Deciding that we’ll fish back to the beach and make a few more casts, we turn around and shimmy away from the sun. Then, like clockwork another pod of spotted tails rises in the waters we previously had strolled through. These fish aren’t as spooky even though our silhouettes are well-defined by the decreasing sun and as we get into range, my fishing partners lob casts on either side of the gathering, cautiously retrieving lures into sight of the hungry fish.

Simultaneously, a robust red slams each bait, and the rods smash down in glorious fashion. Each brute peels drag for a few minutes, sending thick wakes in their efforts before succumbing to the constant leverage, and as each man leisurely bends to corral their fish, the luminous hues glow as brightly as the sun.

The blissful anglers turn to show me the catches of the day, healthy grins draped across their smiling faces.

“Nice fish grandpa,” I say with a forceful laugh.

Then, as usual, I’m jarred awake only to rub my eyes in disgust, the momentary delight replaced with dim reality.

Lee Leschper Sr. and William Calhoun are gone — they left this earth far too soon and I miss them every day. My biggest regret is that I never got to share more time with them outdoors or do other things that doting grandparents so much enjoy with their kid’s kids.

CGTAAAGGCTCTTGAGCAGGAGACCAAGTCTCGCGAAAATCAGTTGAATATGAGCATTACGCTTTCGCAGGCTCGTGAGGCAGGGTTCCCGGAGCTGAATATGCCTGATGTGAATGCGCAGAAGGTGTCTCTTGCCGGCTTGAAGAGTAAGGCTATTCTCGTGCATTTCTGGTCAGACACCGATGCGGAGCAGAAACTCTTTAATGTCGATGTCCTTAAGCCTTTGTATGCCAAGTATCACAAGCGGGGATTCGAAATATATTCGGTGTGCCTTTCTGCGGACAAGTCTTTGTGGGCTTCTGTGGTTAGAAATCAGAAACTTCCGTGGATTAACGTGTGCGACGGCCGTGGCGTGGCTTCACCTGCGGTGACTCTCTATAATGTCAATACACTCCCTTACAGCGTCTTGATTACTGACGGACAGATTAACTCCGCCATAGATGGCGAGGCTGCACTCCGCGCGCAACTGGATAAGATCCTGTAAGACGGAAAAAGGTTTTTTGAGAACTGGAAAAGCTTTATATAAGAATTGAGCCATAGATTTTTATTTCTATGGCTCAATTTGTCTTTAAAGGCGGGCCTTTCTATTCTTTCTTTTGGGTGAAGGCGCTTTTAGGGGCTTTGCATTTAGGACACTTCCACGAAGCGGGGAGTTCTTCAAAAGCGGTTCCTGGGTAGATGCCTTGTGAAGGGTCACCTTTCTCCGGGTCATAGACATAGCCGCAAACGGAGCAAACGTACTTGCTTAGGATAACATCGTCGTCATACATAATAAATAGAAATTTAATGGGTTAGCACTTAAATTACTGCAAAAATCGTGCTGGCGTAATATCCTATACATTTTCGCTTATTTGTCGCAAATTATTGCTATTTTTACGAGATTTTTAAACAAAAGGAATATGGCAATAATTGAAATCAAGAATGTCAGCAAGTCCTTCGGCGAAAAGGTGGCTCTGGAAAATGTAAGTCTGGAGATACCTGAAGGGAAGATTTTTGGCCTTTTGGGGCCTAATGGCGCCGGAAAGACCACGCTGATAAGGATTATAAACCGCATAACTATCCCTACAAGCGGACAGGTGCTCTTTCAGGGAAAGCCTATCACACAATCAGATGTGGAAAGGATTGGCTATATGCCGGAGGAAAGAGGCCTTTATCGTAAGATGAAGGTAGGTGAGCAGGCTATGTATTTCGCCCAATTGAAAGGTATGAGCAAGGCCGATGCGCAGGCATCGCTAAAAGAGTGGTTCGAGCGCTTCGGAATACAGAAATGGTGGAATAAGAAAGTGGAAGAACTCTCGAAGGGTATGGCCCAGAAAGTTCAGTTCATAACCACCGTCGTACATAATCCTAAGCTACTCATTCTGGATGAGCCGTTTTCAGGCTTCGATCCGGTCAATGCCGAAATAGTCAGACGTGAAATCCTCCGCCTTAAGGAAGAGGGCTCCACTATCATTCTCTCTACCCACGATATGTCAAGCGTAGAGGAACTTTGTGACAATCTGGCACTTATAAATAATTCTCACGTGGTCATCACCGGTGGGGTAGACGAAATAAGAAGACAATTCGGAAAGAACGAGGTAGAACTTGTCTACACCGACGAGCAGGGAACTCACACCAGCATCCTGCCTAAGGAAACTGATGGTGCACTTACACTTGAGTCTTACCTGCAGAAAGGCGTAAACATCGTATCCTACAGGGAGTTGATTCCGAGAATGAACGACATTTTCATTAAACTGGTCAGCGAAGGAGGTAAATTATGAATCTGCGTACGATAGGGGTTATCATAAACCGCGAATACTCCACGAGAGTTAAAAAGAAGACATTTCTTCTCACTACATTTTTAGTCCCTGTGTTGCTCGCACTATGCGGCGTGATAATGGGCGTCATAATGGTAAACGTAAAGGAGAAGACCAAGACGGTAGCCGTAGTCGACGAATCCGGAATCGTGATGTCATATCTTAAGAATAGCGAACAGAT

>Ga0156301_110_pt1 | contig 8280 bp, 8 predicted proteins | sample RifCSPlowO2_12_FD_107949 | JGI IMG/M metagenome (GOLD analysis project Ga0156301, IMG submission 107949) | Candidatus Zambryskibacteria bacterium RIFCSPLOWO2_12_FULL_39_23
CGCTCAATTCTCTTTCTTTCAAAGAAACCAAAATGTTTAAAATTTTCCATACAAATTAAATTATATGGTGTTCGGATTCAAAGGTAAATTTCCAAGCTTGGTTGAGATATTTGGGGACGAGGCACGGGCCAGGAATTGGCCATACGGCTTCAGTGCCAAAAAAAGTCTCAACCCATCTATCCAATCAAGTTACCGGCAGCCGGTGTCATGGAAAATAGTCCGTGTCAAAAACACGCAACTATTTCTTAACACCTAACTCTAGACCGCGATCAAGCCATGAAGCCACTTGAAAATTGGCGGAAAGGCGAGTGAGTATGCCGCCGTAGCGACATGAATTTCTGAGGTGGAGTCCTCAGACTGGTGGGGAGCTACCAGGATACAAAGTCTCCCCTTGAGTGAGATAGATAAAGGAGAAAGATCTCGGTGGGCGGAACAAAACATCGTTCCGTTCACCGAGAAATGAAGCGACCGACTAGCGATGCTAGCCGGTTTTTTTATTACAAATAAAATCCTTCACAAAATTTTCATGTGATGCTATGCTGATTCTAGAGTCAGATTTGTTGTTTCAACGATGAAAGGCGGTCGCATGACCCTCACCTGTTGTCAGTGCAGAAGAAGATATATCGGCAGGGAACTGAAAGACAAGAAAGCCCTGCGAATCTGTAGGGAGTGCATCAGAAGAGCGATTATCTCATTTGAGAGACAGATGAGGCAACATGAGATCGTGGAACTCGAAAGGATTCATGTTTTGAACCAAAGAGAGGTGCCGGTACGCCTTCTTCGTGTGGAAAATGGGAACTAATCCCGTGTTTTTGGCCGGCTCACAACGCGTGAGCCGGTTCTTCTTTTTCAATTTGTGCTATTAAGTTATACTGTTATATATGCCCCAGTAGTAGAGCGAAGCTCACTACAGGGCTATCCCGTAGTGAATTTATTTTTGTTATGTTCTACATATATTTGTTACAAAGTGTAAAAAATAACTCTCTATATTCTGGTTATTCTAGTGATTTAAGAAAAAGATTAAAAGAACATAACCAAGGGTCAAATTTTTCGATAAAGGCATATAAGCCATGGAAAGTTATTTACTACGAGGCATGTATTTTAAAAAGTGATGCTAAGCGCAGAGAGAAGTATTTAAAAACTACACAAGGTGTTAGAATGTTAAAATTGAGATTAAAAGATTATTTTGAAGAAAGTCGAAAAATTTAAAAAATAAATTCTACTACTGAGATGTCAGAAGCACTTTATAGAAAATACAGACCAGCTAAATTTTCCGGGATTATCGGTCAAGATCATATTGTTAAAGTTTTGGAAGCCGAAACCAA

However, they left a legacy that I’m proud to say includes me. They passed on a passion for life and hard work, which their children in turn handed down. The pair also enjoyed the outdoors and passed on the pursuits whether they knew it or not. What I have gained through others from them is a respect for the animals we hunt and the fish we catch, and it’s not simply about what we bring home from an outing.

More than anything, it’s about what we leave for others, and more importantly, what we give back.

We all can be better teachers and stewards, passing on what we have learned through hard work, determination or even luck, and it isn’t solely reserved to outdoor pursuits. We’ve all got something to offer whether we know it or not. Sometimes all we need is a gentle nudge in the right direction or even a hearty push, but no matter how you get there never forget the people who helped you see the best of who you can be.

With Father’s Day this Sunday, I am grateful for those teachers who are still with us and those who I will see again down the road. Thank you daddies, fathers who became grandpas and granddads who became even greater for showing us the way to live.

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Will Leschper is founder of The Texas Outdoor Digest. He has been recognized for Excellence in Craft by the Outdoor Writers Association of America and the Texas Outdoor Writers Association. He is Conservation Editor of Texas Fish & Game Magazine and is a regular contributor to the Journal of the Texas Trophy Hunters, in addition to writing for plenty of of now-defunct publications.